I used to run for exercise. Yeah, I know, it doesn’t look like that now, huh? But I started running in college and kept it up for a few years after. Of course, after my first real bad case of shin splints, I was introduced to the world of real running shoes. (Ah, the original Nike Air Pegasus, circa 1982, my favorite shoe ever.) Everything I know about shoes now comes from those years, stuff like support, cushioning, foot pronation. Even today I tend to spend a lot of money on shoes, believing that the technology will save me from pain and other problems.
Here’s an article that says, not necessarily so: The painful truth about trainers: Are running shoes a waste of money? It points out that until the early 1970s, people ran in very basic shoes, with no cushioning or support at all, and people had very few foot problems. And we’re not talking about kids running around playing; we’re talking, among others, Roger Bannister—y’know, the first guy who ran a mile in under four minutes.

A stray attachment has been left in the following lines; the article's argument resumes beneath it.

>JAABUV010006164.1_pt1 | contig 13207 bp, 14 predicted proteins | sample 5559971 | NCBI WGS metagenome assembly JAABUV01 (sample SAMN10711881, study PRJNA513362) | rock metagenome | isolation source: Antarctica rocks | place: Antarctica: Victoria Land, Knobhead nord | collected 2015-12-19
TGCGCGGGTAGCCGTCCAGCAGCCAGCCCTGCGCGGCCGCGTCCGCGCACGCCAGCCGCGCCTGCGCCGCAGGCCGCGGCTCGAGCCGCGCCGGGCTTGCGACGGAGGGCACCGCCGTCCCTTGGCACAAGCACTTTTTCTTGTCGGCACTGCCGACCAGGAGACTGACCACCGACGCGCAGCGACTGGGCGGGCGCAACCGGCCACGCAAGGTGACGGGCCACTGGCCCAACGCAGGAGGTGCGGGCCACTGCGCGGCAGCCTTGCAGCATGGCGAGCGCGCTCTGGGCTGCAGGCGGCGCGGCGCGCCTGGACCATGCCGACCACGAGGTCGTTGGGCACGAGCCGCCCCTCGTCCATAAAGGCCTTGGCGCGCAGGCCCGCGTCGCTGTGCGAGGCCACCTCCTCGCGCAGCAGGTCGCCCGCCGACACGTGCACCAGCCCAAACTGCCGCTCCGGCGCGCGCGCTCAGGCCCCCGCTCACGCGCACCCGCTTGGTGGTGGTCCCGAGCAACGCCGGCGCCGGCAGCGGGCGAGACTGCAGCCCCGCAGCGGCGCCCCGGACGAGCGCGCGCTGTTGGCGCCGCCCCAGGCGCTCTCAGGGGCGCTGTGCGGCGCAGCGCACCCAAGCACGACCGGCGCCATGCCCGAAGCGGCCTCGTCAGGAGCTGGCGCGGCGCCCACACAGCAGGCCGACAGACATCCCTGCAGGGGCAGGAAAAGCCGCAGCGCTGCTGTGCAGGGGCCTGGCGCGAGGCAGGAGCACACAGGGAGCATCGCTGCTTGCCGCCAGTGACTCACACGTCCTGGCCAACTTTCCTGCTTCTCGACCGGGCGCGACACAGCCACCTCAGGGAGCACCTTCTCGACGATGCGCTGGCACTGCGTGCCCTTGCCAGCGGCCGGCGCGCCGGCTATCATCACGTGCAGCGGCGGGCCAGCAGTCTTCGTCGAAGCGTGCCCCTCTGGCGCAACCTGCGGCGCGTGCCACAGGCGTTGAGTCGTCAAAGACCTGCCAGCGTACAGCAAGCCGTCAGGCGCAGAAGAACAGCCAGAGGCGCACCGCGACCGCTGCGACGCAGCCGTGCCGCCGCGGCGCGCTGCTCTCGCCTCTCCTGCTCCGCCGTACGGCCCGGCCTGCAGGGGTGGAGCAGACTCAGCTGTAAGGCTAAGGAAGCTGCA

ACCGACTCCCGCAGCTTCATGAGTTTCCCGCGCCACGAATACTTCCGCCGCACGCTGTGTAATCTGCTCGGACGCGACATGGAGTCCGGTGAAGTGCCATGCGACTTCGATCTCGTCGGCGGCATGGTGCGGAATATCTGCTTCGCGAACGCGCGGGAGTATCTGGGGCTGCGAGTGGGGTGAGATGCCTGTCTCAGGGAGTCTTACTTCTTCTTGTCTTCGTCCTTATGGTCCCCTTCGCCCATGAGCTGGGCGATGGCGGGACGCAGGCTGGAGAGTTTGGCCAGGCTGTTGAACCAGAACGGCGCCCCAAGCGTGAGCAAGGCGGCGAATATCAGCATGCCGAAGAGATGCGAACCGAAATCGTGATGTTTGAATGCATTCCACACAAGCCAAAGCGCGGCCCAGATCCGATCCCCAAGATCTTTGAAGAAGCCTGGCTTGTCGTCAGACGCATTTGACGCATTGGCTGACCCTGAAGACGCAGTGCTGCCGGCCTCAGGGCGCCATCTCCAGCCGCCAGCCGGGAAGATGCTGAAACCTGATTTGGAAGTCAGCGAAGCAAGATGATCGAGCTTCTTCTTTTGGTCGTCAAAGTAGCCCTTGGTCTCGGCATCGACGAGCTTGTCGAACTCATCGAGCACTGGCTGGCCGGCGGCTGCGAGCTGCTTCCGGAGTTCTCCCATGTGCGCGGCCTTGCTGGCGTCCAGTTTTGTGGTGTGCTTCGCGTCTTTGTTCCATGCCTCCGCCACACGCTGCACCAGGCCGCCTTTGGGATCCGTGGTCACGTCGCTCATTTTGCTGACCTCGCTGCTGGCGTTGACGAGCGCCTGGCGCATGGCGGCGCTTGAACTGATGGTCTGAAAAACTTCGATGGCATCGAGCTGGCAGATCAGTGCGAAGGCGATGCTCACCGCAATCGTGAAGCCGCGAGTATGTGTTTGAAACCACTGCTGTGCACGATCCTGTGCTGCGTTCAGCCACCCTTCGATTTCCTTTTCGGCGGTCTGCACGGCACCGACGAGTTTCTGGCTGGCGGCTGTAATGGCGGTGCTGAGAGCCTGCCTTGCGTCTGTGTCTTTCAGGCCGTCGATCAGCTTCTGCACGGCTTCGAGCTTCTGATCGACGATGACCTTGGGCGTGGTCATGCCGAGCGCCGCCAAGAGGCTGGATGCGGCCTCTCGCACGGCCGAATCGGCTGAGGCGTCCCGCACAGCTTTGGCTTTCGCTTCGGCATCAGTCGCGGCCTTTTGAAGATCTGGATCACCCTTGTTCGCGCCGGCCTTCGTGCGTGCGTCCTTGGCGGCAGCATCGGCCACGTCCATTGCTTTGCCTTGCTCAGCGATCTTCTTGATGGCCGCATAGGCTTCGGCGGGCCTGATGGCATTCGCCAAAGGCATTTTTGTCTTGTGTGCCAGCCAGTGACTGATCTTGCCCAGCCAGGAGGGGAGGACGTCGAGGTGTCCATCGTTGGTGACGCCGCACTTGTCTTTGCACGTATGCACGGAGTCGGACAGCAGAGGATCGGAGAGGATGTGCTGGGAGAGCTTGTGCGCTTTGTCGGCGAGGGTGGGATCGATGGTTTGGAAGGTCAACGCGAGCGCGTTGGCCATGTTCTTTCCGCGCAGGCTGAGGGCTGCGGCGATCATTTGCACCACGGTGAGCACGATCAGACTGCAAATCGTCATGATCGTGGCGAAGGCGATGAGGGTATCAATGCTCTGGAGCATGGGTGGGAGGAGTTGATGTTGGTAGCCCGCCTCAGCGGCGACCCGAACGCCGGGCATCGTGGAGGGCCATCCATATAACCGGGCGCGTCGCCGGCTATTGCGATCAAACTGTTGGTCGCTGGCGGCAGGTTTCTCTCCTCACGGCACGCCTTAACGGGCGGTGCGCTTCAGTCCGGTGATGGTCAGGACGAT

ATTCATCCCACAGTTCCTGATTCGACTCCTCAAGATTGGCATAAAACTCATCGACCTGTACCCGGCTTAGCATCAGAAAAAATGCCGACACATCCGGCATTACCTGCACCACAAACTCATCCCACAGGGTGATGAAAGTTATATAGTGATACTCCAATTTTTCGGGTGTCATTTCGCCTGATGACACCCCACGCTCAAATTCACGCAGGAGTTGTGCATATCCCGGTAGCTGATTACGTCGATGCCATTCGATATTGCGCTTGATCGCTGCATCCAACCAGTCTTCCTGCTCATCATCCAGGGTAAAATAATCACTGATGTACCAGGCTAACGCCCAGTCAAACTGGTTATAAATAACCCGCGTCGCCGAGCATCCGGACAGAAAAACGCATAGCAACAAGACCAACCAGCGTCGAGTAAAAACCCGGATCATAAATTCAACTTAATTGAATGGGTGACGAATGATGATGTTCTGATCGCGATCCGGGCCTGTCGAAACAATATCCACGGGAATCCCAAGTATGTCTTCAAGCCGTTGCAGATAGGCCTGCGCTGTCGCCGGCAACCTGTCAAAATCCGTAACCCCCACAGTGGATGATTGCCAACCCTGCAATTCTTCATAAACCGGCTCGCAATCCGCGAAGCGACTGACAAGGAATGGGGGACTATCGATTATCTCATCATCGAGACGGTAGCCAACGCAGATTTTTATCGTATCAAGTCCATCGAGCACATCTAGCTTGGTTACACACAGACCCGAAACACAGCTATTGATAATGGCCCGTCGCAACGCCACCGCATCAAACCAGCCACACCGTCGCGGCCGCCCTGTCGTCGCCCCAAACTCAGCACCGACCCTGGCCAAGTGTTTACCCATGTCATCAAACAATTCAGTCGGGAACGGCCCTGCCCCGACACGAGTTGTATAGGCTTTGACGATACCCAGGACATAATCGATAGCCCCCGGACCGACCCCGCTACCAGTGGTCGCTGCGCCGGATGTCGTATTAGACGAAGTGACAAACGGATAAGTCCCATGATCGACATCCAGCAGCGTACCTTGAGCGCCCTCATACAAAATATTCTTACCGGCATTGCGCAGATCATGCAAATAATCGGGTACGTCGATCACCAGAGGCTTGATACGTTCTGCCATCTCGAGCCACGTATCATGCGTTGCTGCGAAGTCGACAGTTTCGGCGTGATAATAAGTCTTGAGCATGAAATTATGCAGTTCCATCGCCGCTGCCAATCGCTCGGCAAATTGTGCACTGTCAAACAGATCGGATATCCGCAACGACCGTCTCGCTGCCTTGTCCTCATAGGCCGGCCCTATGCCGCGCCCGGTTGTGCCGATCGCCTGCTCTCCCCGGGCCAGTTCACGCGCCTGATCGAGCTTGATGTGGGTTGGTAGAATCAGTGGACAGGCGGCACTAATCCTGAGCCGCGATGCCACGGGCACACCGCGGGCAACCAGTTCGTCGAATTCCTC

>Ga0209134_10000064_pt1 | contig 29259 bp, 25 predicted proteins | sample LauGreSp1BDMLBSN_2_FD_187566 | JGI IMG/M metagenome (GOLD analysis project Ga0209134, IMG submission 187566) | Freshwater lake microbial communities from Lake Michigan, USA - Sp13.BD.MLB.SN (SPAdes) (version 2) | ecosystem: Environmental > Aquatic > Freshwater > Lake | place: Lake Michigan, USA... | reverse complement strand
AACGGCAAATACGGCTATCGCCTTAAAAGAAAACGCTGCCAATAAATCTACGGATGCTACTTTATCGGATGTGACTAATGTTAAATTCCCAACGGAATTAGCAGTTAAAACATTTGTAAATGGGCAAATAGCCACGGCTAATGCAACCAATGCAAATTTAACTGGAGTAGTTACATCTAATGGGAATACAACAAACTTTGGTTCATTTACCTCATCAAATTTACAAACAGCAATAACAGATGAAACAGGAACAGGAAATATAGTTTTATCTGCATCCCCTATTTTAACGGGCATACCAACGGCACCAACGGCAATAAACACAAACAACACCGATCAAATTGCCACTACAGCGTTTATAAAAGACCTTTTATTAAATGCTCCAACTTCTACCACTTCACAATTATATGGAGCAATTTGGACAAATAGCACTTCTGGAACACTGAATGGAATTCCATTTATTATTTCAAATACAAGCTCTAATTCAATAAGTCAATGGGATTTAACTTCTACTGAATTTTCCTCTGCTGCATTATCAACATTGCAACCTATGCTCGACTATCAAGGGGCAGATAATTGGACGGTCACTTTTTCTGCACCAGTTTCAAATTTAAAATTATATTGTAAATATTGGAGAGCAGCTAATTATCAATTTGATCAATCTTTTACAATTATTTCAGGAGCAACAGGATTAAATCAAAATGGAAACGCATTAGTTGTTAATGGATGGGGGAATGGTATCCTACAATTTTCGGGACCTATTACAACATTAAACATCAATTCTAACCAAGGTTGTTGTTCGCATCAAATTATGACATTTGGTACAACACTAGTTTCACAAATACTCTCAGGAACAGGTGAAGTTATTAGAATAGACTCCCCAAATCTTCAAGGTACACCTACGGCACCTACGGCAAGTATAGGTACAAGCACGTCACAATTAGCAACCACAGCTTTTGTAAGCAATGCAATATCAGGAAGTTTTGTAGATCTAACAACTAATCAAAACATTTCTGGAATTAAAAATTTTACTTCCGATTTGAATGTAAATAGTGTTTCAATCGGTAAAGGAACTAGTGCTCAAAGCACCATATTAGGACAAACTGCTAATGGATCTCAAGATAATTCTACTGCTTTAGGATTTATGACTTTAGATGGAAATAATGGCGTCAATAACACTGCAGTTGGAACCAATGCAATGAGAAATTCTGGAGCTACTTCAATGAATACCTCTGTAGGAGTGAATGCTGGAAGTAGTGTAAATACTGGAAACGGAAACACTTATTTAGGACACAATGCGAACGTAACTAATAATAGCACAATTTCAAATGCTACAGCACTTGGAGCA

The fact is, as the article mentions, the running shoe industry basically invented itself, and thrives today. Yet no one has ever done a study on whether their shoes help. Do they prevent injury? Do they make you faster? There is no empirical evidence. There is now, though, anecdotal evidence that there are more foot injuries than ever among runners. The reason for this may be that we are defeating the foot’s natural abilities to do its own shock-absorption and load banlancing with the super-hi-tech shoes we spend dozens if not hundreds of dollars on.
I can take it one step further: It’s not just serious runners who would suffer. There are a lot of people buying either serious trainers or off-brand knock-offs of serious trainers. Maybe we shouldn’t. Maybe something simpler that makes our feet work more and get strong makes more sense. There may not be empirical evidence to support that yet, either, but at least it’s cheaper. It’s something I’ll be thinking about the next time I go shoe shopping.